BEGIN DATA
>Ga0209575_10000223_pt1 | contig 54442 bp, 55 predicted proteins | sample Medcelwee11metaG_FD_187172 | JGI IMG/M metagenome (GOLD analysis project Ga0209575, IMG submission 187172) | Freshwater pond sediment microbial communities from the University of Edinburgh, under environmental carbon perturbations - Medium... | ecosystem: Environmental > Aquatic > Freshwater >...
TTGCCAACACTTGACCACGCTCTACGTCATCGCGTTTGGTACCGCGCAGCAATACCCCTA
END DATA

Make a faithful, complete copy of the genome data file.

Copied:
>Ga0209575_10000223_pt1 | contig 54442 bp, 55 predicted proteins | sample Medcelwee11metaG_FD_187172 | JGI IMG/M metagenome (GOLD analysis project Ga0209575, IMG submission 187172) | Freshwater pond sediment microbial communities from the University of Edinburgh, under environmental carbon perturbations - Medium... | ecosystem: Environmental > Aquatic > Freshwater >...
TTGCCAACACTTGACCACGCTCTACGTCATCGCGTTTGGTACCGCGCAGCAATACCCCTA